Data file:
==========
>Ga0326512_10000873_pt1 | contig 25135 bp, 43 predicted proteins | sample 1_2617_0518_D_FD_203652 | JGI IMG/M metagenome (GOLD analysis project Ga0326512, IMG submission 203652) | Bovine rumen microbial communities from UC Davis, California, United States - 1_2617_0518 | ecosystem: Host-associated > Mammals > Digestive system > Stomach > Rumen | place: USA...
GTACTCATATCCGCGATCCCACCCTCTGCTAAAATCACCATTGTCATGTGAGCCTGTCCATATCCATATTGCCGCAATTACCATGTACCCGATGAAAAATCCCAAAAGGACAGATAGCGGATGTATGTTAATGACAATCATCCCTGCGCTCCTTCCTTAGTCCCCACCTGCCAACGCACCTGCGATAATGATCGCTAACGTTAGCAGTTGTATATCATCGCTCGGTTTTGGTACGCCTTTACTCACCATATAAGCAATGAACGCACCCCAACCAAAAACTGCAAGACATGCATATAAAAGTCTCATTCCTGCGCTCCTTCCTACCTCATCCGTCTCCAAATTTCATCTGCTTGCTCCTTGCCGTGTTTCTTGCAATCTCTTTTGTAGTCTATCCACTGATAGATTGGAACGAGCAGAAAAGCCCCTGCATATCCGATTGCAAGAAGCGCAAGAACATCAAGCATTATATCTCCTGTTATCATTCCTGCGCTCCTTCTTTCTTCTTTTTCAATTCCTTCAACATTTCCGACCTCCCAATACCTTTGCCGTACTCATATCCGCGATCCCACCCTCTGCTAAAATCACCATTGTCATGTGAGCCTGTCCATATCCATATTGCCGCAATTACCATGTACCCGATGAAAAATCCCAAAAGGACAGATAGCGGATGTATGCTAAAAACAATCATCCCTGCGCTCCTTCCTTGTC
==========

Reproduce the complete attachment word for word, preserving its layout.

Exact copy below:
>Ga0326512_10000873_pt1 | contig 25135 bp, 43 predicted proteins | sample 1_2617_0518_D_FD_203652 | JGI IMG/M metagenome (GOLD analysis project Ga0326512, IMG submission 203652) | Bovine rumen microbial communities from UC Davis, California, United States - 1_2617_0518 | ecosystem: Host-associated > Mammals > Digestive system > Stomach > Rumen | place: USA...
GTACTCATATCCGCGATCCCACCCTCTGCTAAAATCACCATTGTCATGTGAGCCTGTCCATATCCATATTGCCGCAATTACCATGTACCCGATGAAAAATCCCAAAAGGACAGATAGCGGATGTATGTTAATGACAATCATCCCTGCGCTCCTTCCTTAGTCCCCACCTGCCAACGCACCTGCGATAATGATCGCTAACGTTAGCAGTTGTATATCATCGCTCGGTTTTGGTACGCCTTTACTCACCATATAAGCAATGAACGCACCCCAACCAAAAACTGCAAGACATGCATATAAAAGTCTCATTCCTGCGCTCCTTCCTACCTCATCCGTCTCCAAATTTCATCTGCTTGCTCCTTGCCGTGTTTCTTGCAATCTCTTTTGTAGTCTATCCACTGATAGATTGGAACGAGCAGAAAAGCCCCTGCATATCCGATTGCAAGAAGCGCAAGAACATCAAGCATTATATCTCCTGTTATCATTCCTGCGCTCCTTCTTTCTTCTTTTTCAATTCCTTCAACATTTCCGACCTCCCAATACCTTTGCCGTACTCATATCCGCGATCCCACCCTCTGCTAAAATCACCATTGTCATGTGAGCCTGTCCATATCCATATTGCCGCAATTACCATGTACCCGATGAAAAATCCCAAAAGGACAGATAGCGGATGTATGCTAAAAACAATCATCCCTGCGCTCCTTCCTTGTC